Featured Research

from universities, journals, and other organizations

'Neglected Infections Of Poverty' In United States Disable Hundreds Of Thousands Of Americans Annually

Date:
June 25, 2008
Source:
Public Library of Science
Summary:
A new analysis highlights that diseases very similar to those plaguing Africa, Asia, and Latin America are also occurring frequently among the poorest people in the United States, especially women and children. These diseases -- the "neglected infections of poverty" -- are caused by chronic and debilitating parasitic, bacterial, and congenital infections.

An analysis published June 25th in the open-access journal PLoS Neglected Tropical Diseases highlights that diseases very similar to those plaguing Africa, Asia, and Latin America are also occurring frequently among the poorest people in the United States, especially women and children. These diseases -- the "neglected infections of poverty" -- are caused by chronic and debilitating parasitic, bacterial, and congenital infections.

Related Articles


While most Americans have never heard of neglected tropical diseases (NTDs), the analysis estimates that these infections occur in hundreds of thousands of poor Americans concentrated primarily in the Mississippi Delta (including post-Katrina Louisiana), Appalachia, the Mexican borderlands, and inner cities. These diseases represent a major cause of chronic disability, impaired child development, and adverse pregnancy outcomes, yet many of them are preventable.

"The fact that these neglected infections of poverty represent some of the greatest health disparities in the United States, but they remain at the bottom of the public health agenda, is a national disgrace," says Peter J. Hotez , MD, PhD, author of the analysis and President of the Sabin Vaccine Institute, Executive Director of Global Network for Neglected Tropical Diseases, and Walter G. Ross Professor and Chair of the Microbiology, Immunology, and Tropical Medicine department at George Washington University.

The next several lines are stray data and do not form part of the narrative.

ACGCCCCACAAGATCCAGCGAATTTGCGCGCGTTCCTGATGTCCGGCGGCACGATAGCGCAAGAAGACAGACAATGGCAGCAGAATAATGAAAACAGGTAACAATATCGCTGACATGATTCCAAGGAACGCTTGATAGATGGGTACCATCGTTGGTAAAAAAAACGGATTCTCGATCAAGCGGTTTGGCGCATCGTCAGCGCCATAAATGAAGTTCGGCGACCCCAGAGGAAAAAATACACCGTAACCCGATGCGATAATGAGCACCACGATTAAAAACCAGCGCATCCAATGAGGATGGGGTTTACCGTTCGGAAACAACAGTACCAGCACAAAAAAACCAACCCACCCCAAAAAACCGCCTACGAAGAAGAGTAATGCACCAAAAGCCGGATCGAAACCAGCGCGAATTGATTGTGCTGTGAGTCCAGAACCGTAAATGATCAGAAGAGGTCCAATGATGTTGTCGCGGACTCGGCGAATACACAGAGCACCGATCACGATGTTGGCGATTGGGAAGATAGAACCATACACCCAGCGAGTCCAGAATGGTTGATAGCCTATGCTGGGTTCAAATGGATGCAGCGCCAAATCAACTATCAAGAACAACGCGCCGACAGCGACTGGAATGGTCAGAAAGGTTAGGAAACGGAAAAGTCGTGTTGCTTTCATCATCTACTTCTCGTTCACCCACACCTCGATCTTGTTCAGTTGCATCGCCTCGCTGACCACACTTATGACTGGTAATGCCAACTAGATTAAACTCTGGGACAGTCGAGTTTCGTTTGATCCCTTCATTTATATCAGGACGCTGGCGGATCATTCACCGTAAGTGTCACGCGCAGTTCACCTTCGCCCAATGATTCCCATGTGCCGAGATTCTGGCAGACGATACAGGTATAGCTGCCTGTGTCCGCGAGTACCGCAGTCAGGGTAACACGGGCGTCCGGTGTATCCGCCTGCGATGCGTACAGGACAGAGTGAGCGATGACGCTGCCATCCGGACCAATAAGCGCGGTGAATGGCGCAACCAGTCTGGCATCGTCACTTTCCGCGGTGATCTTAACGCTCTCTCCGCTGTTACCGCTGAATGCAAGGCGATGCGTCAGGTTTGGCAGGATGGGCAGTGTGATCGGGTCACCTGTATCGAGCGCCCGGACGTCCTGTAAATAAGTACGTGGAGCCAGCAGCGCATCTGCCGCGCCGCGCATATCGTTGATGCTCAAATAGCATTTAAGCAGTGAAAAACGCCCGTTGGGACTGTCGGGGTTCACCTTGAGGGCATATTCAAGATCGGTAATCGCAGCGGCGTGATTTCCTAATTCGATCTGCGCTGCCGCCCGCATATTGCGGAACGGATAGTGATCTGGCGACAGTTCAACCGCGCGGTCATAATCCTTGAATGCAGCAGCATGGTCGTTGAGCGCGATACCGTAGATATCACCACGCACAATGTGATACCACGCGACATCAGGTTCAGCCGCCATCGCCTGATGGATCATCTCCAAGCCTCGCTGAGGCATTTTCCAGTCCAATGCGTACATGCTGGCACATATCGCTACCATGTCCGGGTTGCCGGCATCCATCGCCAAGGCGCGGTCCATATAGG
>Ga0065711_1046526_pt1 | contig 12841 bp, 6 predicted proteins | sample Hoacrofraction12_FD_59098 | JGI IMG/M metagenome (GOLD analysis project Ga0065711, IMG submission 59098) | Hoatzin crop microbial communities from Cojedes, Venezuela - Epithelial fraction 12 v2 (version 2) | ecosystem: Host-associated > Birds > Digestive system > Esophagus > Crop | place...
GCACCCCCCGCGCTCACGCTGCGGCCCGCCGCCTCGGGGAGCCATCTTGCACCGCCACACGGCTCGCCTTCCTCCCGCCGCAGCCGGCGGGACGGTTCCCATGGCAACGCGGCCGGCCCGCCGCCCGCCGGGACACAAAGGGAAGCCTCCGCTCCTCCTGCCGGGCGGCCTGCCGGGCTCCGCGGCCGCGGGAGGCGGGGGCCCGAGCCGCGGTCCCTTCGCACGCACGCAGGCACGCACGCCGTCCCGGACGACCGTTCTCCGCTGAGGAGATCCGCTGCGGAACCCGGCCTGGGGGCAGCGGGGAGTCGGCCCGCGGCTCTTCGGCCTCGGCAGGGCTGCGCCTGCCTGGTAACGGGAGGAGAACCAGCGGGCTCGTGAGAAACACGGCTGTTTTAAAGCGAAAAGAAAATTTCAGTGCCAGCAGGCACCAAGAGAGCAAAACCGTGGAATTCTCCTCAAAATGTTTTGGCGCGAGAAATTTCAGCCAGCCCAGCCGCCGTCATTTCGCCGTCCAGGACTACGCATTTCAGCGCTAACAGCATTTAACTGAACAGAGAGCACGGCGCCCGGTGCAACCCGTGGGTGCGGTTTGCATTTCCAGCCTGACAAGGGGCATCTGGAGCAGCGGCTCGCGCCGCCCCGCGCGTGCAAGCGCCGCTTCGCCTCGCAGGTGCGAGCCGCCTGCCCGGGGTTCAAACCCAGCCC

Hotez notes that the common features of these neglected infections include their highly disproportionate health impact on minorities and people living in poverty; their chronic, largely insidious, and disabling features; and their ability to promote poverty because of their impact on child development, pregnancy outcome, and productive capacity. He calls upon policy makers to make these infections a priority on the public health agenda.

"Control of these neglected infections is both a highly cost-effective mechanism for lifting disadvantaged populations out of poverty and consistent with our shared American values of equity and equality," Hotez says. "We need a national dialogue about these very important, but neglected conditions that afflict the poorest people in the United States. Neglected infections of poverty are understudied and not well known even by physicians and public-health experts. This lack of understanding and knowledge points to the urgent need to increase surveillance for these infections; use cost-effective existing drug control and treatment efforts; implement newborn screenings; and develop new drugs, diagnostics, and vaccines for these infections."


Story Source:

The above story is based on materials provided by Public Library of Science. Note: Materials may be edited for content and length.


Journal Reference: